My second swim was a completely different story. On one hand the water was definitely warmer, but on the other, rather a lot of jellyfish had appeared. I lost count of sightings after I got up to about eleventy billion, and instead turned my attention to the sting I acquired down my right arm after a collision with a blue jellyfish, and several nasty ones on the back of my left leg by some small white ones. I realised at that painful point that I had not followed the swim buddy’s advice which was to take an antihistamine before I got in, and spent the remainder of the swim regretting it. Much of the swim was then spent mentally running through the symptoms associated with a jellyfish sting that I had extensively researched on the internet, like: weakness, feeling lightheaded, bleeding and difficulty breathing (yes, I had spent A LOT of time on the NHS website), in fact because I was so busy looking for them that I missed the ’30 minutes to go’ notice, and only realised once I saw Jonty on the side of the boat ready to get in. After what had been an eventful swim dodging jellyfish, the swim buddy (thankfully fully trained nurse) did a quick once over and confirmed that I was indeed stung, told me off for not taking the medicine, and informed me that I would survive and to put on some cream. Richard also offered some practical advice, by way of suggesting the services of the whole team in a collective wee to ‘help reduce the sting.’ Thankfully, the swim buddy stepped in and informed him that she was 100% sure this was NOT recommended by the NHS as an effective way to treat symptoms, and as I had spent A LOT of time doing the research, was able to confirm that this was indeed the case.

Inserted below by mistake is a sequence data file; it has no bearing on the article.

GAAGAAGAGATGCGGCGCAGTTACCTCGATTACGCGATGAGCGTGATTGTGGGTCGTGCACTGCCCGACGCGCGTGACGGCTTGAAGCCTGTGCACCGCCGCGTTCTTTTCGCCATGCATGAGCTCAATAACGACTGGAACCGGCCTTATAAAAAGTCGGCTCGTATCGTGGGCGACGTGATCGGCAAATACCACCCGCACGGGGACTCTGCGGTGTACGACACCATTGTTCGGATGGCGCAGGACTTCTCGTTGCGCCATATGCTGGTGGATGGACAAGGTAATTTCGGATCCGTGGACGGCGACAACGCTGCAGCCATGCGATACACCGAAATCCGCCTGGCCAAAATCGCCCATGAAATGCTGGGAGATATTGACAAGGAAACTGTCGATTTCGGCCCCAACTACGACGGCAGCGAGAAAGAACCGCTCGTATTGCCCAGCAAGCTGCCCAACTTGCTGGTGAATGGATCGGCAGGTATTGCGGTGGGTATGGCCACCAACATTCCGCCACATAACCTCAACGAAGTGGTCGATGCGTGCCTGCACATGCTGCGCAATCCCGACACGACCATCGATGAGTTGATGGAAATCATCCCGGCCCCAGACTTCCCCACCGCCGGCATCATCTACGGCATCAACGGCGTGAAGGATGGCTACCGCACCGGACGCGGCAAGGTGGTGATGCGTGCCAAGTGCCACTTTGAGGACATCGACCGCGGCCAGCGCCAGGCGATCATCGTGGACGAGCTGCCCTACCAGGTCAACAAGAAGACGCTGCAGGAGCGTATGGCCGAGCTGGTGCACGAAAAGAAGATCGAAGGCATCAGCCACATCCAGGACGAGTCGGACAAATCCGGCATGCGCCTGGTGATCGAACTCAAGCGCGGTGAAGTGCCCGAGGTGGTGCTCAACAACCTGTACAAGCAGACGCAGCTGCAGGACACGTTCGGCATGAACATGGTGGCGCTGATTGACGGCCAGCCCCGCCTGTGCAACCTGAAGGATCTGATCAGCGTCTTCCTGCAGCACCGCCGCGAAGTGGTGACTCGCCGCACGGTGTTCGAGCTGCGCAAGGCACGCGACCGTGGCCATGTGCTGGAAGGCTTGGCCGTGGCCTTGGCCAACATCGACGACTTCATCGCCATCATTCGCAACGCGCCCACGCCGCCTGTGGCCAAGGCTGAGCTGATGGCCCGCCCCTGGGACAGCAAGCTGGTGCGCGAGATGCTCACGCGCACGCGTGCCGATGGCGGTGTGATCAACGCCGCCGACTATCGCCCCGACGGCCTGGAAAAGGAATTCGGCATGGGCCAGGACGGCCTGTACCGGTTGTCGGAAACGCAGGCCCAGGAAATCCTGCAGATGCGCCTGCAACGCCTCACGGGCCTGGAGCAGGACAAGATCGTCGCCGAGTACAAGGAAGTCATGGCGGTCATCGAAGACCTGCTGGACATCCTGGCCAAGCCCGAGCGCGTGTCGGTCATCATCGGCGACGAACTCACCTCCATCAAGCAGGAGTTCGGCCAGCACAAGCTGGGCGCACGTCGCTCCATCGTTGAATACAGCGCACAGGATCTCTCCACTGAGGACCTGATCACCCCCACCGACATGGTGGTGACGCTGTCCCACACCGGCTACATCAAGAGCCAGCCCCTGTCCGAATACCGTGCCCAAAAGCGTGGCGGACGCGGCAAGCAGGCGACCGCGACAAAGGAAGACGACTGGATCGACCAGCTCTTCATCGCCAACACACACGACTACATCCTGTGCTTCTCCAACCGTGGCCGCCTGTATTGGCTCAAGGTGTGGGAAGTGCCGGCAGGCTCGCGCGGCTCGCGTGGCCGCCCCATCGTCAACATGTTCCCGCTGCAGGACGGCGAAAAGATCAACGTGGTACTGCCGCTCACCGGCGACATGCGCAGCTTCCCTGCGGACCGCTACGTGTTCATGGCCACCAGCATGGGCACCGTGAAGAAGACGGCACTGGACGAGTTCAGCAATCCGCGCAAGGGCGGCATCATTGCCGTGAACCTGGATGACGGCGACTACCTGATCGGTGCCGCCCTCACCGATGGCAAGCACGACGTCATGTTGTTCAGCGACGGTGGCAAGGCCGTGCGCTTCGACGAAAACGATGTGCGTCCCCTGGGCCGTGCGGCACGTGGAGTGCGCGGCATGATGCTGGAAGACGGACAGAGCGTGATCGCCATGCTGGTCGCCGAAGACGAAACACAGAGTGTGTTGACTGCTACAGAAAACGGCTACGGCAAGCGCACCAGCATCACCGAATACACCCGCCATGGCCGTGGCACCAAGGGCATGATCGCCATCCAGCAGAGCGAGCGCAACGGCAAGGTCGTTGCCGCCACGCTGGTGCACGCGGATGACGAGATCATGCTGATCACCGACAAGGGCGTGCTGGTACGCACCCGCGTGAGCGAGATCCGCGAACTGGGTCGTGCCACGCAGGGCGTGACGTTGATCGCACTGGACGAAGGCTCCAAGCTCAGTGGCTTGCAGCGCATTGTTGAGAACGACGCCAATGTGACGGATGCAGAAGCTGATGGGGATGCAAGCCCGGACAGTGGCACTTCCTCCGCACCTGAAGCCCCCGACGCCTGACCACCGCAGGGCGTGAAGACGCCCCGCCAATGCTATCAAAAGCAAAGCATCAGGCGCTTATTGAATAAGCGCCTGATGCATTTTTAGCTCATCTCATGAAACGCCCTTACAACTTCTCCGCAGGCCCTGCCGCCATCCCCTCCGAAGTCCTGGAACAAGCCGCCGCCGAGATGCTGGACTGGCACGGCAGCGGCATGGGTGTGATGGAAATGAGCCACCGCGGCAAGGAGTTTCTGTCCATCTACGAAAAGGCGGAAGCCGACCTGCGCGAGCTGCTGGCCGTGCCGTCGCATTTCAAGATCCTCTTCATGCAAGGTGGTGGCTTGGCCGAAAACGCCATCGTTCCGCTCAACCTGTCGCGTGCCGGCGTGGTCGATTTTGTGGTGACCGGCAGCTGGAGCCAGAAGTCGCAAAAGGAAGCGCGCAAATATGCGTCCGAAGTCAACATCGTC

Shortly after I had got out I needed to eat – yet more food – however, I began to feel a little queasy, which quite frankly was not great as I had my eyes on another Fat Rascal. THey were turning out to be very popular and I needed to grab another one before they all disappeared. I had bought some travel sickness tablets despite never suffering before, and was confident that I wouldn’t actually need them, and therefore hadn’t actually bothered to take one. Unfortunately, the Fat Rascal I had planned to eat at this point would need to wait, as according to the packet, it would take a couple of hours before I would feel any improvements. I turned to the swim buddy again looking for a recommendation for a faster alternative as was standard on all swims previously, she had covered all possible alternatives of scientifically and less scientifically proven effective preventative measures for motion sickness, which included a mixture of over the counter remedies combined with old wives’ tales. Unfortunately, – none of which appeared to be working for her as I found her too suffering. This didn’t fill me with confidence that my tablets would work all that well, as she had the good sense to have taken hers before we had even set off and yet was still looking very green around the gills, still, on the plus side, we had enough packets of ginger biscuits and mint tea bags on the boat that although I suspected could have sparked an international shortage, would have also kept us sufficiently covered if the swim were to take us to Christmas to complete… I must add that despite feeling ‘a bit sh*t’, she managed to battle on, whilst also proving two things: 1) you can successfully swim in a Channel relay on 2 Dextro tablets and half a ginger biscuit, and 2) the excessive carb loading, which basically continued without break since our last swim date in the previous October that she did, had stood her in very good stead after all. What an absolute legend!